In the past, ending guerrilla wars was fairly straightforward: when insurgents would be granted amnesty in return for demobilizing and often times neither side would be held accountable for their actions. In South Africa, Ireland and many other parts of South America, the agreements ending the conflicts were completed without criminal sanctions. However international law has evolved since then and blanket amnesties that grant impunity for crimes against humanity are frowned upon. Under the framework for Colombia’s so-called transitional justice, amnesty will be granted for “political and related crimes,” though it will not cover crimes against humanity, genocide, war crimes, or other grave violations. There will be a tribunal and special courts with both Colombian and foreign judges to try those charged with the most serious crimes. Both FARC members and government forces will be subject to their jurisdiction.


The guerrillas would be obligated to confess their crimes to a truth commission, and failure to make full disclosure could result in more severe punishments. Those guerrillas that cooperate will receive sentences of five to eight years, however they probably will not serve their time in a normal prison, but in an alternative penal system where perhaps they will do agricultural work on farms in war zones. However, FARC members who don’t cooperate could be sentenced to up to 20 years in jail, and that would be inside a regular prison.


Even so, the deal won’t placate Colombians, many of whom believe that the government could have been tougher in the talks, or used Colombia’s military force to destroy the group. “Santos, it’s not peace that’s near, it’s the surrender to the FARC and the tyranny of Venezuela,” stated former President Alvaro Uribe, whose military offensive over the last decade winnowed the FARC’s ranks and pushed its leaders to the negotiating table.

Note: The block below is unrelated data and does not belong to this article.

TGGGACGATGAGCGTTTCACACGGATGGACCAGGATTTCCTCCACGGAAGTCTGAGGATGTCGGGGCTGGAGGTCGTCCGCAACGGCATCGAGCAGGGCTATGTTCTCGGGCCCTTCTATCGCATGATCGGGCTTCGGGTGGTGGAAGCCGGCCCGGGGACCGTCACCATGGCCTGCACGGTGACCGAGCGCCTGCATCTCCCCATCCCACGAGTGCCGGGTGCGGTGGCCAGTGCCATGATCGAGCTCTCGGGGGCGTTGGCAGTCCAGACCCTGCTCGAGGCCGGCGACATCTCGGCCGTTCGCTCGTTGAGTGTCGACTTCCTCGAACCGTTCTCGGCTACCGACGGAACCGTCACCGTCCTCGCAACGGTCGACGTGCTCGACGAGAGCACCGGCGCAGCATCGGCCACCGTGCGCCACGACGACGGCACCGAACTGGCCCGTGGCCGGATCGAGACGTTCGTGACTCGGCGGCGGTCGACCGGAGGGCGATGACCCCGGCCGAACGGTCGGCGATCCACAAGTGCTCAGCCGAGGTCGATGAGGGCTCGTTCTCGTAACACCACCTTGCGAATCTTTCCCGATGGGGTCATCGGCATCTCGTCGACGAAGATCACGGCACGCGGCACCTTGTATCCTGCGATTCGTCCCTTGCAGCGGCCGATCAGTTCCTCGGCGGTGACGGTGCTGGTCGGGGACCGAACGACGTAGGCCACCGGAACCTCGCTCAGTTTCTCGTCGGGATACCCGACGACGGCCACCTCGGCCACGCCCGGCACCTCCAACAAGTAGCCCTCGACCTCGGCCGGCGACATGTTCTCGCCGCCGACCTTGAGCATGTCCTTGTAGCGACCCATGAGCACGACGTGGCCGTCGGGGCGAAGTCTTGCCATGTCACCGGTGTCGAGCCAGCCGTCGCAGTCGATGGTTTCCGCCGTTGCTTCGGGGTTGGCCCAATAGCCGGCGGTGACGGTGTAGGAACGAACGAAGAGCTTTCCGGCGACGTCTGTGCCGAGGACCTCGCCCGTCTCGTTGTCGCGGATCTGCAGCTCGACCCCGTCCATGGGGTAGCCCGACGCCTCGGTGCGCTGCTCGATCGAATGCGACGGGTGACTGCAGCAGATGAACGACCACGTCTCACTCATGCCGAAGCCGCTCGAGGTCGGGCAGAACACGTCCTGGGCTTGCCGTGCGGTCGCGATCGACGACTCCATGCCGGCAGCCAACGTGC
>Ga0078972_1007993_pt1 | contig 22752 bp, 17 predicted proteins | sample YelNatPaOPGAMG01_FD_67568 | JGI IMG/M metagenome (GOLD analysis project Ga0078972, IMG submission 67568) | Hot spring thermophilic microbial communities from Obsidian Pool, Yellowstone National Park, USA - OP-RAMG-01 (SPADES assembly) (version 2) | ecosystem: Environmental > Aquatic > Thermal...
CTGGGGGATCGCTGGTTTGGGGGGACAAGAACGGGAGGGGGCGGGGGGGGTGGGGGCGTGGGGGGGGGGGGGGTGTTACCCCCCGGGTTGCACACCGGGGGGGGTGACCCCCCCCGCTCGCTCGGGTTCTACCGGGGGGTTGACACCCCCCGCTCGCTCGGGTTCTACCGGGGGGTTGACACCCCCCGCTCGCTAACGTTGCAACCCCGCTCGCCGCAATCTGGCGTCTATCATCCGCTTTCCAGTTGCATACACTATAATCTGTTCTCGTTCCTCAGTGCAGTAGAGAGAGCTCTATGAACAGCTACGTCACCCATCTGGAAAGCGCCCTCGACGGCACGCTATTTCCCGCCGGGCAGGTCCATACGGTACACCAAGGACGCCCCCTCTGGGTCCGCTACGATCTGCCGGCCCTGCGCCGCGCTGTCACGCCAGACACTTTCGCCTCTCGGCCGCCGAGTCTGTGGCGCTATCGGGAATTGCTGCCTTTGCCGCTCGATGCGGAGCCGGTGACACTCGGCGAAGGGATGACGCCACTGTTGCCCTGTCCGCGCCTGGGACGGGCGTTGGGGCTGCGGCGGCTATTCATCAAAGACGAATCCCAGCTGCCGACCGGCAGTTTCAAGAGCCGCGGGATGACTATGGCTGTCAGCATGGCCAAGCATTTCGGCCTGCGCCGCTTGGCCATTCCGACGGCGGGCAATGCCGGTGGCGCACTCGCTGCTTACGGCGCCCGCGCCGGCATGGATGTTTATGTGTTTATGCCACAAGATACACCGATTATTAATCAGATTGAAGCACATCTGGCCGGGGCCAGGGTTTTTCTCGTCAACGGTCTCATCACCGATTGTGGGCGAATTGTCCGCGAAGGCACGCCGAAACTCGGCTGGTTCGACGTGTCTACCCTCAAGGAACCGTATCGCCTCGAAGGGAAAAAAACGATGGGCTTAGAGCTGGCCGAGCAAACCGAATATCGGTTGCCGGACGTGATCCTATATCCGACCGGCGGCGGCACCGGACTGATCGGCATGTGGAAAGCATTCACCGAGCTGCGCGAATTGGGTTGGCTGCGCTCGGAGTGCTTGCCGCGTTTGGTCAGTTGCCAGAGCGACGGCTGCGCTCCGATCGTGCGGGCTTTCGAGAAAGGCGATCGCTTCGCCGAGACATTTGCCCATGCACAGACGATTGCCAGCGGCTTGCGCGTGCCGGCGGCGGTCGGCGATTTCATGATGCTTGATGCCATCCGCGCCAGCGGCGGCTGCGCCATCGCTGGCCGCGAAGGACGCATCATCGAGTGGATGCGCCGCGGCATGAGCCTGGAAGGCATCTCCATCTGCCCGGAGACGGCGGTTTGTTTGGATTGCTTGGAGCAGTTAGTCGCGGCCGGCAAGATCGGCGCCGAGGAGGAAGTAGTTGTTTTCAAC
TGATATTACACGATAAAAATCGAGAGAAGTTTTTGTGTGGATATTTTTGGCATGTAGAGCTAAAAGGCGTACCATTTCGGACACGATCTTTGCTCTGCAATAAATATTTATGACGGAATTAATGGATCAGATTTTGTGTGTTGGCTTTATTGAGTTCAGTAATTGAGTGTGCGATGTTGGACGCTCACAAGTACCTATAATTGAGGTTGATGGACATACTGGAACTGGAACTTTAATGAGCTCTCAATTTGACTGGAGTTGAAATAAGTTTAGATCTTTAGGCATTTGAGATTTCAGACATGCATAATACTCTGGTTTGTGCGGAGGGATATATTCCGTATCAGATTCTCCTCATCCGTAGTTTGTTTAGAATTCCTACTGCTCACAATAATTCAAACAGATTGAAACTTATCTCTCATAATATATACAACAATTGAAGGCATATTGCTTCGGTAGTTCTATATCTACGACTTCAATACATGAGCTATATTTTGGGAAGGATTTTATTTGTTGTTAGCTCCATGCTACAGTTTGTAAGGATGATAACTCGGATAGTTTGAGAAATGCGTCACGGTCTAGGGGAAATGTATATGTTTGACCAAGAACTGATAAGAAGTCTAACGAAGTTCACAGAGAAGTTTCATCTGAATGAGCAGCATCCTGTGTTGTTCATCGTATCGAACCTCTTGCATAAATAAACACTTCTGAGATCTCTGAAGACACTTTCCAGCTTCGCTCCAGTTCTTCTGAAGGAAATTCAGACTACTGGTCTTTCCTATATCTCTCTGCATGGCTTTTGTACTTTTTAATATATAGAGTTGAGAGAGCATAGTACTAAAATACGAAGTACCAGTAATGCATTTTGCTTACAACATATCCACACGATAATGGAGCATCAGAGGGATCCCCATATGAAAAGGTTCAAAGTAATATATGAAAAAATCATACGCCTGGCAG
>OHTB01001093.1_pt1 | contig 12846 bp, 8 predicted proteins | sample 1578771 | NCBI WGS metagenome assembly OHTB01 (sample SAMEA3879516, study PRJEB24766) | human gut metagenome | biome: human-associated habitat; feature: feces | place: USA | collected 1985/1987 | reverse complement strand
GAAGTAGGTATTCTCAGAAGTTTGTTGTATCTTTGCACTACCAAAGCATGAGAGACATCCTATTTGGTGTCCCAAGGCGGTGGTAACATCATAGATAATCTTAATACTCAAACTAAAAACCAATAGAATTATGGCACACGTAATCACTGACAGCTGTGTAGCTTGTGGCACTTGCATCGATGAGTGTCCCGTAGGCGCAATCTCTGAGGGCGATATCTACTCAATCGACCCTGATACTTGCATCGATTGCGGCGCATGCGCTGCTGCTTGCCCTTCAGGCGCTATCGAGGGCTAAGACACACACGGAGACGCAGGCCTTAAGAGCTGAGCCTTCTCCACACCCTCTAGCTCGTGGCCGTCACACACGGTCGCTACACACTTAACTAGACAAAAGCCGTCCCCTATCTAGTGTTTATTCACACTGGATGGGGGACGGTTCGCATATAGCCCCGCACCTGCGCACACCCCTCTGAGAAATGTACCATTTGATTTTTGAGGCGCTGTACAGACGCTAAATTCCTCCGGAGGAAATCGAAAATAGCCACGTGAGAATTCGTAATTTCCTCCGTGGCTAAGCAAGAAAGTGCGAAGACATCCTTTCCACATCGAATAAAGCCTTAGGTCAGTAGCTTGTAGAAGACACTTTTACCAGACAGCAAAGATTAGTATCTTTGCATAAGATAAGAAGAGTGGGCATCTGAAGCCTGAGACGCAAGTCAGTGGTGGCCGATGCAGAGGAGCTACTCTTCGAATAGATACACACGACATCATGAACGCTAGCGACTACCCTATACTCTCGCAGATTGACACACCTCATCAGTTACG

While the peace deal has been a success, the government must now face the major financial ramifications with more than 7 million Colombians having applied for compensation as victims of the conflict dating to 1964. Furthermore, the family members of the over 200,000 Colombians killed during the war have applied for restitution. In order to maintain the peace agreement the government must also focus on the integration and demobilization of insurgents, as it is important to keep them from resorting to drug trafficking or forming criminal bands. The cost of demobilization, restitution, as well as building the promised rural infrastructure is estimated at US$30 billion or more over a decade.


After a half century spent in warfare, with serious violations committed not only by the FARC but also the Colombian military, it is unlikely that either side will leave the deal feeling satisfied. Given the alternative of continued fighting, the peace deal, despite its faults, appears to be the best hope for the future of Colombia.


Kristyn Byrne
Kristyn completed her undergraduate degree in Political Science and International Relations from Carleton University. Her particular interests lie in the history of the Soviet Union and the Eastern European politics. She moved to the United Arab Emirates (UAE) after graduating and had the opportunity to travel, in her travels she interacted with many diverse groups of people. Recently, she has moved back to Canada and is looking for prospects related to her field.